Table of Contents
IoT, short for the Internet of Things, is a network of internet-connected devices and tools that make everyday tasks much easier and more efficient. We can see IoT devices all around us; from our smart coffee maker to automated industrial equipment, IoT empowers all our daily tasks.
Today, most people across the world have access to an internet connection. In the US, around 90% of the population has access to the internet, and more than 80% of them have availability of a superfast connection like Spectrum Internet ®. Other ISPs like Verizon, AT&T, and others also make sure that people stay connected and use the technology for their benefit.
But while it all sounds fascinating, we often wonder isn’t it all too good to be true? Is technology like IoT all good or are there any downsides to it? To answer this question, one thing we can say for sure is that IoT devices aren’t completely safe. There are some risks attached to their usage, and that’s what exactly we will be looking at in this article. So keep reading to learn more.
1. Data leaks
Getting your data leaked, especially your work-related data is a nightmare. According to reports the daily amount of data generated by Internet users on average is around 2.5 quintillion bytes! It won’t be unfair to say that protecting this much amount of data isn’t easy.
And when data is being transferred through IoT devices, it can never be totally secure. These devices create a bridge between insecure devices and secure networks, and if compromised, they can lead to a leakage of valuable data to unauthorized hands. And this leakage can’t be eradicated completely, as it is the very nature of these devices; often, these devices are too low-powered to support any necessary encryption and usually grant access to unauthorized networks. Moreover, these devices rely on vulnerable interfaces, such as apps and websites that aren’t secure by encryption, giving more opportunities for breaches.
2. Malware risks
Personal computers were previously the primary target of malware. However, as our computing devices have become more diverse, so have the targets for these viruses. Because IoT devices are built on various CPU architectures, including resource-constrained hardware, they have become a popular target for malware.
In general, IoT malware attacks take various forms, including DDoS attacks, brute-force attacks, and others. When malware compromises one of your smart devices, the rest of your connected devices are also compromised.
The number of IoT devices is increasing, and so is the number of cyberattacks related to them. It has been estimated that there will be around 41.6 billion IoT devices by 2025. So, it is fair to say that we have to keep an eye on the increasing number of cyberattacks related to these devices. Some of the most widely observed and anticipated cyberattacks related to IoT devices are:
IoT botnets: As discussed previously, the number of malware attacks on IoT devices is on the rise. When different compromised IoT devices, such as routers, have fallen victim to malicious actors, they join to form an army of infected devices called a botnet.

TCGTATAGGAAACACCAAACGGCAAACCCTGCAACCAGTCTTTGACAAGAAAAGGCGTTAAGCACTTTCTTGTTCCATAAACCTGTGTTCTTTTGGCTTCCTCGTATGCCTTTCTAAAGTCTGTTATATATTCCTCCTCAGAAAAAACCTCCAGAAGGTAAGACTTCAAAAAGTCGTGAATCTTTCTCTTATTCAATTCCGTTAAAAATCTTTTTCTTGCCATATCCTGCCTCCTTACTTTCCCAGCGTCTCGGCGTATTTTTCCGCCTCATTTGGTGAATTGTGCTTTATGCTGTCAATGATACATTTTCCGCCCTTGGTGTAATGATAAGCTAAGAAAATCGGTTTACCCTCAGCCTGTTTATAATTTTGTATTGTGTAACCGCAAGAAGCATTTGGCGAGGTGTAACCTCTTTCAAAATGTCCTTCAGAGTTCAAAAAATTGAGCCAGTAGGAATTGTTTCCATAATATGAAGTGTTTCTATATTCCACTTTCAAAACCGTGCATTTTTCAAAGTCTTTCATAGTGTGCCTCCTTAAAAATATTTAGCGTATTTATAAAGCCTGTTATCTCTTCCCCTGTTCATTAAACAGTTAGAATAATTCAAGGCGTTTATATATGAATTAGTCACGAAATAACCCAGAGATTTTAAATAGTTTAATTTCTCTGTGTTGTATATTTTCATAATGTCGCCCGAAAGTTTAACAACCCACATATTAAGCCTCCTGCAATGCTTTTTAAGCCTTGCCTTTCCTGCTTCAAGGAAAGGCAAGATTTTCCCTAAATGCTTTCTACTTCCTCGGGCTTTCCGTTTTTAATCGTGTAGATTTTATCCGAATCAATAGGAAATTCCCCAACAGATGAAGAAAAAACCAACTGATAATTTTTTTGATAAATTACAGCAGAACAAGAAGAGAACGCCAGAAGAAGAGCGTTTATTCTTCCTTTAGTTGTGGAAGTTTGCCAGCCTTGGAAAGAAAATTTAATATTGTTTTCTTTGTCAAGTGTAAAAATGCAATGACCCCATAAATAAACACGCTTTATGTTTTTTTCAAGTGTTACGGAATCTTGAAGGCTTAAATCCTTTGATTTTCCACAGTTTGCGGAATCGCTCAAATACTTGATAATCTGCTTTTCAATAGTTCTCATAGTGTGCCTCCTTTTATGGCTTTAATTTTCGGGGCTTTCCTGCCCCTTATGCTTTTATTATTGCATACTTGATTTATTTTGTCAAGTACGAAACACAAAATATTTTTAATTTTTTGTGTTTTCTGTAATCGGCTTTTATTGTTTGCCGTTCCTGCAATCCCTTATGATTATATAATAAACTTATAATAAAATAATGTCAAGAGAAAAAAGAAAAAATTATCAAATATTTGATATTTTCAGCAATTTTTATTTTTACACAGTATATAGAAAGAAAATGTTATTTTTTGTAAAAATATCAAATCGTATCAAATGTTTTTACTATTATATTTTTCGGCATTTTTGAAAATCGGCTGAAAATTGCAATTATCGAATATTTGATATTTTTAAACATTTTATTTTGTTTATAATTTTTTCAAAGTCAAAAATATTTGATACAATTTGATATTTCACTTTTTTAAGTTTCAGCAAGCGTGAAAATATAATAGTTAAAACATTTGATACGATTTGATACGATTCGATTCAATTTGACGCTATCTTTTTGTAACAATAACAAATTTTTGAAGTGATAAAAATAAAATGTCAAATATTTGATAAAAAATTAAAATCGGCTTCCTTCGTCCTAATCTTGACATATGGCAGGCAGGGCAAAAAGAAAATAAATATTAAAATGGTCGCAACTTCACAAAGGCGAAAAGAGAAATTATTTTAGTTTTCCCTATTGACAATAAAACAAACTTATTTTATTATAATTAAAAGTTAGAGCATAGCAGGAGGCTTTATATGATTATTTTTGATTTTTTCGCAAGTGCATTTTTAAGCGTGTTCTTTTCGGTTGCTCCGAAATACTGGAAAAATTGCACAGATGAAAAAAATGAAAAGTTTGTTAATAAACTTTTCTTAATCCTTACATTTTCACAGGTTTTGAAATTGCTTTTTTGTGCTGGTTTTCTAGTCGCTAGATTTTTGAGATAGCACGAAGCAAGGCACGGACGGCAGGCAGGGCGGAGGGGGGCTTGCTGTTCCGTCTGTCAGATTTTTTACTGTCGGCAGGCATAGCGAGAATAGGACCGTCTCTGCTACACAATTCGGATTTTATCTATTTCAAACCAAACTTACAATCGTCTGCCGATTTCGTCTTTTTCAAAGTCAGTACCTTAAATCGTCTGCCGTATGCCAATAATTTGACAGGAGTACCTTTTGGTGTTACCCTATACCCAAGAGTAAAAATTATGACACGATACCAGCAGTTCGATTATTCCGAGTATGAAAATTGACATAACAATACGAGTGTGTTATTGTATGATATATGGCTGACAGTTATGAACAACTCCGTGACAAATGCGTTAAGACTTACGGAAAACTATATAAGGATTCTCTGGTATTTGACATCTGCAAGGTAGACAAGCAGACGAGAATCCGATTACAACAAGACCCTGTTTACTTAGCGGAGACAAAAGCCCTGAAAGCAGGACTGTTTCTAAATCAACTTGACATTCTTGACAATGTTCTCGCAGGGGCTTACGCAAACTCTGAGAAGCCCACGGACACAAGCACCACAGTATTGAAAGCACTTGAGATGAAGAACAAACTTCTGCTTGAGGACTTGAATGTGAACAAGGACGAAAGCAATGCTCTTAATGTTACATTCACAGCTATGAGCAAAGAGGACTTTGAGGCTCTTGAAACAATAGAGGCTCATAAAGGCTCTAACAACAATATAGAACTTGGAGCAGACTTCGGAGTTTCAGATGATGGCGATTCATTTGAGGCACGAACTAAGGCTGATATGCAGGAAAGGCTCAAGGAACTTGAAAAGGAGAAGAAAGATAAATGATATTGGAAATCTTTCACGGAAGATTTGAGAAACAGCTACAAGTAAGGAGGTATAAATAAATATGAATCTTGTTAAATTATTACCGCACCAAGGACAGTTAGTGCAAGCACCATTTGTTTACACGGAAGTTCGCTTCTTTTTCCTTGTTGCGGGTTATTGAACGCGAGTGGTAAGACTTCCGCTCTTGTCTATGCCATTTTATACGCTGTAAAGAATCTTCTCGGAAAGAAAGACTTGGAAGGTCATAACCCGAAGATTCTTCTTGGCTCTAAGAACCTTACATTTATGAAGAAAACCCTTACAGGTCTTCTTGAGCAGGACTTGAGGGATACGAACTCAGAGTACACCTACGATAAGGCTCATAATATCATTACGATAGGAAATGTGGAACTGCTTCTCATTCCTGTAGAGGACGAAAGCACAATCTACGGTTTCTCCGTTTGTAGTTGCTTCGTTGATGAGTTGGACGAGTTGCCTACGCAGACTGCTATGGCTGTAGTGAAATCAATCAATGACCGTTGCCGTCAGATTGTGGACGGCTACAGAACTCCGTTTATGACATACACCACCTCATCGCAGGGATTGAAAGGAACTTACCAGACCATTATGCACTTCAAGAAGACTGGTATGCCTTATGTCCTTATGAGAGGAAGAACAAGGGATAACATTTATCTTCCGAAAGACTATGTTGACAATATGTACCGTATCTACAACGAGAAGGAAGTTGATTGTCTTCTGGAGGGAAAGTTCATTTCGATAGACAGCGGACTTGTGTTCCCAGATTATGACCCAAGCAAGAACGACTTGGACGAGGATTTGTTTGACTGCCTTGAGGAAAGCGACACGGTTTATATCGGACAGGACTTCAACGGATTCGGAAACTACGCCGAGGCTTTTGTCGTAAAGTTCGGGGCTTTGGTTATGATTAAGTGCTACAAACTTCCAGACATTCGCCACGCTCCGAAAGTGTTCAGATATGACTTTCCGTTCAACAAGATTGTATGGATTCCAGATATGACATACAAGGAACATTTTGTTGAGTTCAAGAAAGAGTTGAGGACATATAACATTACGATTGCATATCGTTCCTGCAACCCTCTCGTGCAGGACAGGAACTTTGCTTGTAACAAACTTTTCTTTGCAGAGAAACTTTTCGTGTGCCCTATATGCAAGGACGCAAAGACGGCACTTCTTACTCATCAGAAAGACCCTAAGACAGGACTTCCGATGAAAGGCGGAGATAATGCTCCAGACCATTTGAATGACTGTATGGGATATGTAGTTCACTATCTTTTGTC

Ransomware: Ransomware attacks involve criminals getting access to important data and restricting access to it unless a desired amount of ransom is paid to them. While this form of cyberattack isn’t new, its introduction in the realm of IoT isn’t too old. The results of this attack, however, can be quite destructive as IoT is used in areas such as healthcare, which involve crucial and sensitive data.
DNS threats: DNS attacks work by replacing the authorized IP address in a server’s cache with an unauthorized IP address in order to redirect traffic to a malicious website. Because IoT devices typically exchange information via online remote services and frequently locate these services via the DNS protocol. As a result, these devices are vulnerable to DNS attacks.
4. Network Security
Because IoT devices are connected to the internet, they raise certain network security problems. Insecure passwords are one such issue; IoT devices typically come with passwords provided by the manufacturer, and users seldom change them. These passwords are simpler to remember and hence more likely to be leaked. These weak passwords put IoT devices in danger. Because attackers may readily access these devices using easily guessable passwords or simple brute-force attempts.
5. Application vulnerabilities
When it comes to application, IoT devices are often subject to two sorts of threats; many IoT applications, when built, rely on third-party frameworks and libraries. They may represent security hazards if they are outdated or have known vulnerabilities and are not tested before being deployed in a network.
Another source of concern is insecure data transit and storage. Data of various sorts are stored and exchanged across various IoT apps and other connected devices and systems. These, if not protected by a layer of transit security or other protocols, may get into the hands of unauthorized individuals. As a result, encryption is critical.
To Sum Up,
IoT devices make our lives much easier and more efficient. However, while there are numerous benefits to using these smart devices, there are some security concerns that we must be aware of when doing so. When using your IoT devices and considering how heavily you will rely on them, you should be aware of some of their weak points, including data leakage, malware risks, network security issues, and application vulnerabilities.